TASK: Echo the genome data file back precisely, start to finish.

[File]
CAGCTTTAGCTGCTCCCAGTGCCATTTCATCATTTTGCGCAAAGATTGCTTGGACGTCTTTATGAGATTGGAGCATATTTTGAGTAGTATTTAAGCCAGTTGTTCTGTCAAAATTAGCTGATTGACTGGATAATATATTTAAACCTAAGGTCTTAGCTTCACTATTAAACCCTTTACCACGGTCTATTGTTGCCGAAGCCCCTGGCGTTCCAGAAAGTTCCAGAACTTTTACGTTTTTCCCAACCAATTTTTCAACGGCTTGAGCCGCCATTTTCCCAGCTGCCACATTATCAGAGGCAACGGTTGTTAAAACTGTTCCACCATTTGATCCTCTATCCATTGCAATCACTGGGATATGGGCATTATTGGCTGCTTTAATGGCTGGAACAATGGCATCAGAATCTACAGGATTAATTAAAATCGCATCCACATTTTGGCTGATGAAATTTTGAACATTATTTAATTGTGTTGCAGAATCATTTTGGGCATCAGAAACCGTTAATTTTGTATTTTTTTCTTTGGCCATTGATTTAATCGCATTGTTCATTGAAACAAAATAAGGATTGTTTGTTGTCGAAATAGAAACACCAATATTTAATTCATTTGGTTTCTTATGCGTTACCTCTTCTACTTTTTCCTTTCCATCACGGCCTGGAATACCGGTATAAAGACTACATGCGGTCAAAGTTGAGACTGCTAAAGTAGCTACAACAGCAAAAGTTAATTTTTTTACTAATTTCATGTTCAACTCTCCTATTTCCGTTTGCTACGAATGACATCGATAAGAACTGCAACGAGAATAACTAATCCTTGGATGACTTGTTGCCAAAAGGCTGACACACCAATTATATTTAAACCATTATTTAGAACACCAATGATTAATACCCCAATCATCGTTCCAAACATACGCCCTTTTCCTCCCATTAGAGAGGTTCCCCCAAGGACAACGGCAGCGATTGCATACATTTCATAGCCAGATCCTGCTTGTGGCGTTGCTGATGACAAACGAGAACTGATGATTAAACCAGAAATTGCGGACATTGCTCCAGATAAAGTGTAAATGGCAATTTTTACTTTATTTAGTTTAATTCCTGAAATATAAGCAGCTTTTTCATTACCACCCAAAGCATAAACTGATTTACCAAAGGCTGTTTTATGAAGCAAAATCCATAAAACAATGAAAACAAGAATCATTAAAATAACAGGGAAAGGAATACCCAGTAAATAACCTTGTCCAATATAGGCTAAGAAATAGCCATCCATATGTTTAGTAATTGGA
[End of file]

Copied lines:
CAGCTTTAGCTGCTCCCAGTGCCATTTCATCATTTTGCGCAAAGATTGCTTGGACGTCTTTATGAGATTGGAGCATATTTTGAGTAGTATTTAAGCCAGTTGTTCTGTCAAAATTAGCTGATTGACTGGATAATATATTTAAACCTAAGGTCTTAGCTTCACTATTAAACCCTTTACCACGGTCTATTGTTGCCGAAGCCCCTGGCGTTCCAGAAAGTTCCAGAACTTTTACGTTTTTCCCAACCAATTTTTCAACGGCTTGAGCCGCCATTTTCCCAGCTGCCACATTATCAGAGGCAACGGTTGTTAAAACTGTTCCACCATTTGATCCTCTATCCATTGCAATCACTGGGATATGGGCATTATTGGCTGCTTTAATGGCTGGAACAATGGCATCAGAATCTACAGGATTAATTAAAATCGCATCCACATTTTGGCTGATGAAATTTTGAACATTATTTAATTGTGTTGCAGAATCATTTTGGGCATCAGAAACCGTTAATTTTGTATTTTTTTCTTTGGCCATTGATTTAATCGCATTGTTCATTGAAACAAAATAAGGATTGTTTGTTGTCGAAATAGAAACACCAATATTTAATTCATTTGGTTTCTTATGCGTTACCTCTTCTACTTTTTCCTTTCCATCACGGCCTGGAATACCGGTATAAAGACTACATGCGGTCAAAGTTGAGACTGCTAAAGTAGCTACAACAGCAAAAGTTAATTTTTTTACTAATTTCATGTTCAACTCTCCTATTTCCGTTTGCTACGAATGACATCGATAAGAACTGCAACGAGAATAACTAATCCTTGGATGACTTGTTGCCAAAAGGCTGACACACCAATTATATTTAAACCATTATTTAGAACACCAATGATTAATACCCCAATCATCGTTCCAAACATACGCCCTTTTCCTCCCATTAGAGAGGTTCCCCCAAGGACAACGGCAGCGATTGCATACATTTCATAGCCAGATCCTGCTTGTGGCGTTGCTGATGACAAACGAGAACTGATGATTAAACCAGAAATTGCGGACATTGCTCCAGATAAAGTGTAAATGGCAATTTTTACTTTATTTAGTTTAATTCCTGAAATATAAGCAGCTTTTTCATTACCACCCAAAGCATAAACTGATTTACCAAAGGCTGTTTTATGAAGCAAAATCCATAAAACAATGAAAACAAGAATCATTAAAATAACAGGGAAAGGAATACCCAGTAAATAACCTTGTCCAATATAGGCTAAGAAATAGCCATCCATATGTTTAGTAATTGGA